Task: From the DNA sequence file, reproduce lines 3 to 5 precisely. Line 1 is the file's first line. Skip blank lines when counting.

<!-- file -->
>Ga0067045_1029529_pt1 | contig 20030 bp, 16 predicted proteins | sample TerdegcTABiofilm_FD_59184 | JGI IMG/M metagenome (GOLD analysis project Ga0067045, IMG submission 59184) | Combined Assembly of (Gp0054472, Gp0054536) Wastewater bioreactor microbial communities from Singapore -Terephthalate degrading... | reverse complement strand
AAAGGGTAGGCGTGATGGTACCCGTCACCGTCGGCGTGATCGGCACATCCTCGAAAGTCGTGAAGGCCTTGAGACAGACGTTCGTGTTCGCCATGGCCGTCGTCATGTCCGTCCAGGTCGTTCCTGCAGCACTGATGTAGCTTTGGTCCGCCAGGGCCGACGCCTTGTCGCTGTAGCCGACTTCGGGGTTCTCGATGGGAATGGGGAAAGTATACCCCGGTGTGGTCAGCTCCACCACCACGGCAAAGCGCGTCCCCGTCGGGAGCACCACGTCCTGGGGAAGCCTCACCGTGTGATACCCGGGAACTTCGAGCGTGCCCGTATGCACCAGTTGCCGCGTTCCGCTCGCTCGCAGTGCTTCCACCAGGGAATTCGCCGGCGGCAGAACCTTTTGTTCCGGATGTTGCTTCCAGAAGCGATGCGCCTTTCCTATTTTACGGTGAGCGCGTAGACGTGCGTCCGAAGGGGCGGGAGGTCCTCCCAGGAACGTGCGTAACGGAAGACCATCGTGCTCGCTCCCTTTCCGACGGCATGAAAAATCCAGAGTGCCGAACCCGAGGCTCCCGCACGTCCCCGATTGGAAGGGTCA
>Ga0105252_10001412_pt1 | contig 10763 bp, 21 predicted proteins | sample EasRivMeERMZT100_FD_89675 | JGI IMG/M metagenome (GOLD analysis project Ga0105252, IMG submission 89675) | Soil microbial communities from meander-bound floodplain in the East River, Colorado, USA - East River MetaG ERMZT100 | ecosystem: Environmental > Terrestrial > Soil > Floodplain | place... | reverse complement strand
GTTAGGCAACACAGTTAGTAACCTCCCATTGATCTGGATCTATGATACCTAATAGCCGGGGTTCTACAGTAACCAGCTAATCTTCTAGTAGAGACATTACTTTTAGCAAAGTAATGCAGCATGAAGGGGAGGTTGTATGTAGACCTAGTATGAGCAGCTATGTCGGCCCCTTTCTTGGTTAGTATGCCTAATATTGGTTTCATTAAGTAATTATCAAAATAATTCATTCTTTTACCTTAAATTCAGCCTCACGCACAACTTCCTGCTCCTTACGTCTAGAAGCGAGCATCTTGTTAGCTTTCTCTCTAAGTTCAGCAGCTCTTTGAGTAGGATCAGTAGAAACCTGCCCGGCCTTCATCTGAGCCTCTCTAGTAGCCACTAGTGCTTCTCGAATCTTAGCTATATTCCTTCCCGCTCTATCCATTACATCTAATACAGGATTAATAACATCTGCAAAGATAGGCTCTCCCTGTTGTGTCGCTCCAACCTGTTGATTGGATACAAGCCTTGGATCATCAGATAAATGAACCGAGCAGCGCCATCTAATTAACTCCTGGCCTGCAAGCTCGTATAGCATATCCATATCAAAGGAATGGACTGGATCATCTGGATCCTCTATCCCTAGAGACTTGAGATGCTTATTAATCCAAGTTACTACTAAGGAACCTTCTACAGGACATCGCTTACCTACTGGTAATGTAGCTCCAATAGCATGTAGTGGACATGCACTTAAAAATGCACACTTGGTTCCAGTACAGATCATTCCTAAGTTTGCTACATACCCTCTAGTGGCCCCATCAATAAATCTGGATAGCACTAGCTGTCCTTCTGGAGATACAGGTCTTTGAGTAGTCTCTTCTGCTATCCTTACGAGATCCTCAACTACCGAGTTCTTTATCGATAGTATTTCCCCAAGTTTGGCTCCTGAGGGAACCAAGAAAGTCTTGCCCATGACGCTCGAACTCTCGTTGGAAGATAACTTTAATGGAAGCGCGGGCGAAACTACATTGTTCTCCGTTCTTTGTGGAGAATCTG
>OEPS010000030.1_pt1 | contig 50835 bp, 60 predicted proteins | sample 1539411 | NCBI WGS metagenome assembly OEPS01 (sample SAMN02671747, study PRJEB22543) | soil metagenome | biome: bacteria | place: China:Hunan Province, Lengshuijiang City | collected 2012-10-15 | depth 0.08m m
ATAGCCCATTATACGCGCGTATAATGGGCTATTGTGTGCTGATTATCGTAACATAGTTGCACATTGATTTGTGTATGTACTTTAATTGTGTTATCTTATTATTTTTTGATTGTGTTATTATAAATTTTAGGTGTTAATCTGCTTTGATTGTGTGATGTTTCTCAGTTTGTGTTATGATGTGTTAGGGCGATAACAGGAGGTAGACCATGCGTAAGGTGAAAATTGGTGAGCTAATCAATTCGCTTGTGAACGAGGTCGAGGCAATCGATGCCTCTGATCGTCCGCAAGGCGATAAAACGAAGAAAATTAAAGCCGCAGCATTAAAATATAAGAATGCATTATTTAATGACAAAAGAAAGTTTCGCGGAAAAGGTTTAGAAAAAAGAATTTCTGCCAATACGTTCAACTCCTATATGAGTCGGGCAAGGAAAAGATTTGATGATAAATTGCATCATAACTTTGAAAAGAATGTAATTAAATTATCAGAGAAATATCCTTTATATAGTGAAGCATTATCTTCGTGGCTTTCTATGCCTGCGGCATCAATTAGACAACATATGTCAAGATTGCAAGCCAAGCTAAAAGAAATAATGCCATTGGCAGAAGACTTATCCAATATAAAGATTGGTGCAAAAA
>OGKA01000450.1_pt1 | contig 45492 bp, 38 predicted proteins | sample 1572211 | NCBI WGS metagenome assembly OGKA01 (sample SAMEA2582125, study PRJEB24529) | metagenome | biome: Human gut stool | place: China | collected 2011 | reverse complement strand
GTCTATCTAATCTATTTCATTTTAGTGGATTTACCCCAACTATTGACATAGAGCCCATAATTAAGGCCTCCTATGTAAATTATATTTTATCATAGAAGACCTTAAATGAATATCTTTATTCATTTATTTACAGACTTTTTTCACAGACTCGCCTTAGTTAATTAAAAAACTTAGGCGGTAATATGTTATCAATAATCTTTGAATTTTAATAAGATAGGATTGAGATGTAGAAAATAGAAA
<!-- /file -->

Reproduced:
>Ga0105252_10001412_pt1 | contig 10763 bp, 21 predicted proteins | sample EasRivMeERMZT100_FD_89675 | JGI IMG/M metagenome (GOLD analysis project Ga0105252, IMG submission 89675) | Soil microbial communities from meander-bound floodplain in the East River, Colorado, USA - East River MetaG ERMZT100 | ecosystem: Environmental > Terrestrial > Soil > Floodplain | place... | reverse complement strand
GTTAGGCAACACAGTTAGTAACCTCCCATTGATCTGGATCTATGATACCTAATAGCCGGGGTTCTACAGTAACCAGCTAATCTTCTAGTAGAGACATTACTTTTAGCAAAGTAATGCAGCATGAAGGGGAGGTTGTATGTAGACCTAGTATGAGCAGCTATGTCGGCCCCTTTCTTGGTTAGTATGCCTAATATTGGTTTCATTAAGTAATTATCAAAATAATTCATTCTTTTACCTTAAATTCAGCCTCACGCACAACTTCCTGCTCCTTACGTCTAGAAGCGAGCATCTTGTTAGCTTTCTCTCTAAGTTCAGCAGCTCTTTGAGTAGGATCAGTAGAAACCTGCCCGGCCTTCATCTGAGCCTCTCTAGTAGCCACTAGTGCTTCTCGAATCTTAGCTATATTCCTTCCCGCTCTATCCATTACATCTAATACAGGATTAATAACATCTGCAAAGATAGGCTCTCCCTGTTGTGTCGCTCCAACCTGTTGATTGGATACAAGCCTTGGATCATCAGATAAATGAACCGAGCAGCGCCATCTAATTAACTCCTGGCCTGCAAGCTCGTATAGCATATCCATATCAAAGGAATGGACTGGATCATCTGGATCCTCTATCCCTAGAGACTTGAGATGCTTATTAATCCAAGTTACTACTAAGGAACCTTCTACAGGACATCGCTTACCTACTGGTAATGTAGCTCCAATAGCATGTAGTGGACATGCACTTAAAAATGCACACTTGGTTCCAGTACAGATCATTCCTAAGTTTGCTACATACCCTCTAGTGGCCCCATCAATAAATCTGGATAGCACTAGCTGTCCTTCTGGAGATACAGGTCTTTGAGTAGTCTCTTCTGCTATCCTTACGAGATCCTCAACTACCGAGTTCTTTATCGATAGTATTTCCCCAAGTTTGGCTCCTGAGGGAACCAAGAAAGTCTTGCCCATGACGCTCGAACTCTCGTTGGAAGATAACTTTAATGGAAGCGCGGGCGAAACTACATTGTTCTCCGTTCTTTGTGGAGAATCTG
>OEPS010000030.1_pt1 | contig 50835 bp, 60 predicted proteins | sample 1539411 | NCBI WGS metagenome assembly OEPS01 (sample SAMN02671747, study PRJEB22543) | soil metagenome | biome: bacteria | place: China:Hunan Province, Lengshuijiang City | collected 2012-10-15 | depth 0.08m m